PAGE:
In 1945, the university resumed athletics, and the 1945 team, under Henry B. Redd, went 2-6. Kitts later returned from the war and assumed his role as the coach, guiding the 1946 team.

“That’s when all the veterans came back,” said Beasley, who served but was never in combat. “It was difficult for the coaches because, in 1945, they had brought in some great freshmen. Then in 1946, all the veterans were taking the place of the freshmen, and it was difficult for the coaches handling that situation. We had a lot of guys transferring in who had gone to other schools, too. It was an interesting time. All schools had the same situation.”

The 1946 season did not get off to a great start, with the team tying Charlie “Choo Choo” Justice and the North Carolina Tar Heels and rival Virginia in the first two games and then losing the next two (William & Mary and Maryland). But the Gobblers, as they were known in those days, rallied to win three of their final five games to finish 3-3-3.

That might have made for a rather forgettable season if not for one thing – the invitation to play in the Sun Bowl in El Paso on New Year’s Day. The Gobblers would take on Cincinnati, which sported an 8-2 record heading into the game.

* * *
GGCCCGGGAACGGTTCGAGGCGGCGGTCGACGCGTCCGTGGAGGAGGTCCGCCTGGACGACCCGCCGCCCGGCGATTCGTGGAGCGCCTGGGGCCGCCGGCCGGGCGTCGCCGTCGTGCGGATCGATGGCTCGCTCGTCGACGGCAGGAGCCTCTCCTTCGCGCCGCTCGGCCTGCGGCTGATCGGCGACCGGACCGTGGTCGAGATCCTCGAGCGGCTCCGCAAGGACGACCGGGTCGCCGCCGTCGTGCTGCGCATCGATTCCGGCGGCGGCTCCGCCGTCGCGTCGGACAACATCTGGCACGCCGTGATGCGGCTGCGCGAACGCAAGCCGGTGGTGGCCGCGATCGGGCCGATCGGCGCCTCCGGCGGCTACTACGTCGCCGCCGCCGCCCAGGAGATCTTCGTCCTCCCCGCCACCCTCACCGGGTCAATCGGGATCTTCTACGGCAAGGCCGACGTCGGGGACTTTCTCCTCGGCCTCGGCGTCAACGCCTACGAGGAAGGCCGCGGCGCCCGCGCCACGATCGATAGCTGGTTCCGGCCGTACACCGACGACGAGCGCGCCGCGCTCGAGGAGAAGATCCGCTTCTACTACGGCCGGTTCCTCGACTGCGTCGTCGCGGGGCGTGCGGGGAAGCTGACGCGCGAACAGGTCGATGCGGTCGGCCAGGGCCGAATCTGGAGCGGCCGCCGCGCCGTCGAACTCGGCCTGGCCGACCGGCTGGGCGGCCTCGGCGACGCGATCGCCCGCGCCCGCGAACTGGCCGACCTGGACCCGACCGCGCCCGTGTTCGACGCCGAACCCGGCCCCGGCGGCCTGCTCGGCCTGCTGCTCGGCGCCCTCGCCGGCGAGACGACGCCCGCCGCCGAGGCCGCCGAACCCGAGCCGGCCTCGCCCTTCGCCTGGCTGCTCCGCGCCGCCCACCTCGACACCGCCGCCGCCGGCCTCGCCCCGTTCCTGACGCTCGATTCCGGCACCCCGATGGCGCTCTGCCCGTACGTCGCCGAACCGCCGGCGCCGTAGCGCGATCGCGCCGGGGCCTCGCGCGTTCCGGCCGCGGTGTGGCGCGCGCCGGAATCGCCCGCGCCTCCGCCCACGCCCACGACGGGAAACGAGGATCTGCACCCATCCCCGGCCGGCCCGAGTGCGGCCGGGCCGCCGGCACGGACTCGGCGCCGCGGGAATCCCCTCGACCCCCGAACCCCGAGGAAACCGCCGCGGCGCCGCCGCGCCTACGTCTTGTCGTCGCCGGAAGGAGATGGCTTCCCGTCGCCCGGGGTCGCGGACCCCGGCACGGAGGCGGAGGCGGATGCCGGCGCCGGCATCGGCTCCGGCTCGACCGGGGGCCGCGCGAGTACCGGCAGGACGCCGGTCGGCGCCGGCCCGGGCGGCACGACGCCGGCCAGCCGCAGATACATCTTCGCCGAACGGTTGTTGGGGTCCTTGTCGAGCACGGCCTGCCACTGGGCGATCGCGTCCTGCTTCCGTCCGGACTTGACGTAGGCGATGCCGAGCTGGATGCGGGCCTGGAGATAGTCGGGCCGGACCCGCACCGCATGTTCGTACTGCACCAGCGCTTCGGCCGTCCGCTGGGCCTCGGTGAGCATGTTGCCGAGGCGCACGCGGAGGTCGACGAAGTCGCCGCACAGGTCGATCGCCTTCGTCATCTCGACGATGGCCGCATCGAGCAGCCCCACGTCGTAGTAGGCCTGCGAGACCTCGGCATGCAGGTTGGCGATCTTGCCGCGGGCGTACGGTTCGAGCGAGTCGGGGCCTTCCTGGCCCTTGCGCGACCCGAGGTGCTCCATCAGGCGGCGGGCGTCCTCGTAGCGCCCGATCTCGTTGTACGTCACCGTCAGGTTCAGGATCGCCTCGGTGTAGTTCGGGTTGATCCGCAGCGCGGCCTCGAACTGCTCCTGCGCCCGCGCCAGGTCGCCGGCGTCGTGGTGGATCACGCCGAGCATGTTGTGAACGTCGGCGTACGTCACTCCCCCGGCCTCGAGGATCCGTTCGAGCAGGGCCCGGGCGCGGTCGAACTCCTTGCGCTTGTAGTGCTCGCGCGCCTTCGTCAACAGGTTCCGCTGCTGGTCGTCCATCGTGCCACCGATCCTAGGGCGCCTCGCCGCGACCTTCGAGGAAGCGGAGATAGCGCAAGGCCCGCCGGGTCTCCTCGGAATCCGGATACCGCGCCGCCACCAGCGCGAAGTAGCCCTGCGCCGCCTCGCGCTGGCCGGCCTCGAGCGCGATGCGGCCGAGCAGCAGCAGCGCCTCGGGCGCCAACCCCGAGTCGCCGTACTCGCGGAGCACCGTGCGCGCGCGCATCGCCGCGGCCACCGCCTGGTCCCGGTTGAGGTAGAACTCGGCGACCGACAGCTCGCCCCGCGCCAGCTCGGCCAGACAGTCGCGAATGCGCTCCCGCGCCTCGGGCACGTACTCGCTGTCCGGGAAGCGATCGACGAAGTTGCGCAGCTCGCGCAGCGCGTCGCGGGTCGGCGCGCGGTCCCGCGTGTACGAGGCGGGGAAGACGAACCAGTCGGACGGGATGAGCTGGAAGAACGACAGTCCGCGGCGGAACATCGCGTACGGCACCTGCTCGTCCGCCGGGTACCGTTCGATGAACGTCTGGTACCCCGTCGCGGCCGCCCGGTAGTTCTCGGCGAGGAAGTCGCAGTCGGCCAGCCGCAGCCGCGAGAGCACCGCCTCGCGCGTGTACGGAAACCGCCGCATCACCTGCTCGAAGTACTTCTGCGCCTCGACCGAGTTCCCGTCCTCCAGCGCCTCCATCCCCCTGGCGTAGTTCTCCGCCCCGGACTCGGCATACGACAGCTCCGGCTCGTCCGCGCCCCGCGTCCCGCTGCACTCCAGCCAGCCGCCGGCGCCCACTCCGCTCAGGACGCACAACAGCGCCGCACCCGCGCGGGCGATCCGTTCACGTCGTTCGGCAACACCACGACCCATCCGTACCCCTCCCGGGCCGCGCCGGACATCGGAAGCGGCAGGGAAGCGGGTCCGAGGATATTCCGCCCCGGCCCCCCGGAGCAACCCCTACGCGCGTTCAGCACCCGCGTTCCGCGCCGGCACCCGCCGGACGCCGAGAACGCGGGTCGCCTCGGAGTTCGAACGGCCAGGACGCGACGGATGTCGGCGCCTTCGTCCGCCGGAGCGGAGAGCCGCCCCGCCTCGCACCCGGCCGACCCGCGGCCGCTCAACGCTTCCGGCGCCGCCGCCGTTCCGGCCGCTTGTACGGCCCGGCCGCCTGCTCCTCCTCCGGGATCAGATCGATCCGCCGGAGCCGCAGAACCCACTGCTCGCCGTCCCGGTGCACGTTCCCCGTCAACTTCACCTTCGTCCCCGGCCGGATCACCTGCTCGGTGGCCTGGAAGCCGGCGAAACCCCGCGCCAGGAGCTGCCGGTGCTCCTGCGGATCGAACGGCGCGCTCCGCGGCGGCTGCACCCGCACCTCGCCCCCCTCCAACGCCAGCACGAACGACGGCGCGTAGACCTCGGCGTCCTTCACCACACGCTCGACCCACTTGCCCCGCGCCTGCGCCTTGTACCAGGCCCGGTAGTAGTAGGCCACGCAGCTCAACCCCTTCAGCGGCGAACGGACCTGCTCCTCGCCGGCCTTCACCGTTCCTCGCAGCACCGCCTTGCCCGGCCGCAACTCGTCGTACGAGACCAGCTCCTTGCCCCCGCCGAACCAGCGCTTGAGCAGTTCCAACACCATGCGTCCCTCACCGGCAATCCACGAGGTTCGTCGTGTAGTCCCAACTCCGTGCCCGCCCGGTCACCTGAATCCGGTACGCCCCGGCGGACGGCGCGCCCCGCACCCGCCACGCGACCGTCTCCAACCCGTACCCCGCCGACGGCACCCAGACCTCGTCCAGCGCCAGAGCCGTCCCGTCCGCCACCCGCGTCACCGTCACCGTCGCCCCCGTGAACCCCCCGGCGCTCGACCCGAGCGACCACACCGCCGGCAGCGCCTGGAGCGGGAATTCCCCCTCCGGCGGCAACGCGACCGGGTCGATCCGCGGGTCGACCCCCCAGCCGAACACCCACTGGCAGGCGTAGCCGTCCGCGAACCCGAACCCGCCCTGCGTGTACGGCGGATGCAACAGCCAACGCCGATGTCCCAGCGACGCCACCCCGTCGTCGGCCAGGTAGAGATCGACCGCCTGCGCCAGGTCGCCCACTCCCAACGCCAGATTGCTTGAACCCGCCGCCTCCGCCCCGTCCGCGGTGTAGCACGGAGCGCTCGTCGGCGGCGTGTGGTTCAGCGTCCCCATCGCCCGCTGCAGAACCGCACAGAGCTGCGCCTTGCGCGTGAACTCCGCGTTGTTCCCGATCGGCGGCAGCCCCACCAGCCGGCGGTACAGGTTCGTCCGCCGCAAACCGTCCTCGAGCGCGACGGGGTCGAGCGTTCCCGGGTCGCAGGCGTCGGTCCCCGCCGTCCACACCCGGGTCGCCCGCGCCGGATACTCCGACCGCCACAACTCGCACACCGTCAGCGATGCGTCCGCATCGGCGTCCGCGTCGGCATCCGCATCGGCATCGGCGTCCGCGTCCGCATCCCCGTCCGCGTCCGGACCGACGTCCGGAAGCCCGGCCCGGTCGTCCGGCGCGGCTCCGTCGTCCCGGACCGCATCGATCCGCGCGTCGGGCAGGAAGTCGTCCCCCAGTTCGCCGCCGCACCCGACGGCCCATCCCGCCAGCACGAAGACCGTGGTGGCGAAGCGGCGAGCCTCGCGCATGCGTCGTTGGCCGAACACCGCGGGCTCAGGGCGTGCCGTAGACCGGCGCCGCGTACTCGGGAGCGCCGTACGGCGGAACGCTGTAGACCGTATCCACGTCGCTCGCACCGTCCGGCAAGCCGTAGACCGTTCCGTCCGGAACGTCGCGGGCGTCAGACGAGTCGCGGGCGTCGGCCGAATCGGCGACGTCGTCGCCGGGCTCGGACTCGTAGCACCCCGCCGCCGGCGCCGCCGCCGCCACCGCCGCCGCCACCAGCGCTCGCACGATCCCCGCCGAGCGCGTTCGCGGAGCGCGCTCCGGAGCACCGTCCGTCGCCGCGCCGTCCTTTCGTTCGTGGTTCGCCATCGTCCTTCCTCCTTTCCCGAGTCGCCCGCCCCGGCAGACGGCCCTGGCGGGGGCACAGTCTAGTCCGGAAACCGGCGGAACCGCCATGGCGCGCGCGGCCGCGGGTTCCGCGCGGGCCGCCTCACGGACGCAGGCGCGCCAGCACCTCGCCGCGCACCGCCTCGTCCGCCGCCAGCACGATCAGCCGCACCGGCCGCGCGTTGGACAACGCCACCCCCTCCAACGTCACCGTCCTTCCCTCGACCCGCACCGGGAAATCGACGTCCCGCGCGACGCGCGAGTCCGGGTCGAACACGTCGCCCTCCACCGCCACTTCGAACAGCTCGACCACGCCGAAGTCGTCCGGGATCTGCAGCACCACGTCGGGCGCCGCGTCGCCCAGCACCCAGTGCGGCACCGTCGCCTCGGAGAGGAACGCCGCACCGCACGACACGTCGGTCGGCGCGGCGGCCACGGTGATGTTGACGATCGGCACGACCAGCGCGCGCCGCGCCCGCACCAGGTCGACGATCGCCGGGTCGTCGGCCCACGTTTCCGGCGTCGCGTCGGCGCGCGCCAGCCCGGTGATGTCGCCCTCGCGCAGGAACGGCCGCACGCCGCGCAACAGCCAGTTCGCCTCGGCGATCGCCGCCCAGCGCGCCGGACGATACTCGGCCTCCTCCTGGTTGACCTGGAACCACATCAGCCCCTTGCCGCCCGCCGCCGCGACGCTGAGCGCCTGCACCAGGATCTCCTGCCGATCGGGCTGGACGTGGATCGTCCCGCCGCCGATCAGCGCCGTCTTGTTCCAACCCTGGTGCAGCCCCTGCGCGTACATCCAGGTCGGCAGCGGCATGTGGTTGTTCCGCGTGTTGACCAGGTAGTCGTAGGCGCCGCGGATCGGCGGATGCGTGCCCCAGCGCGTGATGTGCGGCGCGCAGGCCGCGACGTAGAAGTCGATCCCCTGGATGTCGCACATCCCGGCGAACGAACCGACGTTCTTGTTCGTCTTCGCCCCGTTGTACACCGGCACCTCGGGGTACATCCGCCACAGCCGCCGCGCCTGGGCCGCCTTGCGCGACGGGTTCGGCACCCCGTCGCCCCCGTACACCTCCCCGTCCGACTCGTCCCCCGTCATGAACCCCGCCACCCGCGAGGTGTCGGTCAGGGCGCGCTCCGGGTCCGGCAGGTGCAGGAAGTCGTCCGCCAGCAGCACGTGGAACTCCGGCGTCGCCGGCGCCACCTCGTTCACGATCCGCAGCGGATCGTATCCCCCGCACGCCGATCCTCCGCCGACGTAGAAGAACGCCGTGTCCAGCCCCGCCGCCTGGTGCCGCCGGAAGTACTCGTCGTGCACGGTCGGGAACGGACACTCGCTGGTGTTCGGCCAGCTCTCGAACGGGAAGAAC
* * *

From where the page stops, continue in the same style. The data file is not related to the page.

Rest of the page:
Tech got the bid because of an alum who worked for a power company in El Paso. The alum – Marion Adams, Class of 1941 – also served on the Sun Bowl committee. Two other teams, Hardin Simmons and Texas Tech, declined bids, so Adams pitched Tech’s name to the committee, something he had actually been doing since the N.C. State victory, and the Gobblers ultimately received the bid.

Virginia Tech ran a version of the single-wing offense in 1946, and the starting lineup featured a back named Ray Beasley (No. 87, top right), who lives in Midlothian, Va., today. Ralph Beard (No. 84) scored the Gobblers’ lone touchdown in the 1947 Sun Bowl.

The team, of course, wanted to play in the game, and the athletics department was all for it, seeing a way to add nearly $10,000 to the coffers – the payout for each team.

Only 32 players and a handful of coaches went to the game. They loaded up on two DC-3 planes and flew from Roanoke to Knoxville, Tenn., Knoxville to Memphis, Tenn., Memphis to Fort Worth, Texas, and Fort Worth to Big Spring, Texas. They bused from Big Spring to El Paso because of storms.

“That was the first time I had been in a plane, so that was exciting for me at that age, just going to fly all the way to El Paso,” said Zekert, who lives in Suffolk, Va. “I think everyone felt the same way.

“What greeted us in El Paso was more snow. It had snowed here [in Blacksburg], and they scraped the Drillfield off so we could practice. When we got to El Paso, they had said, ‘We don’t have snow,’ but there was snow. It wasn’t that much, but it was there. It was cold, too.”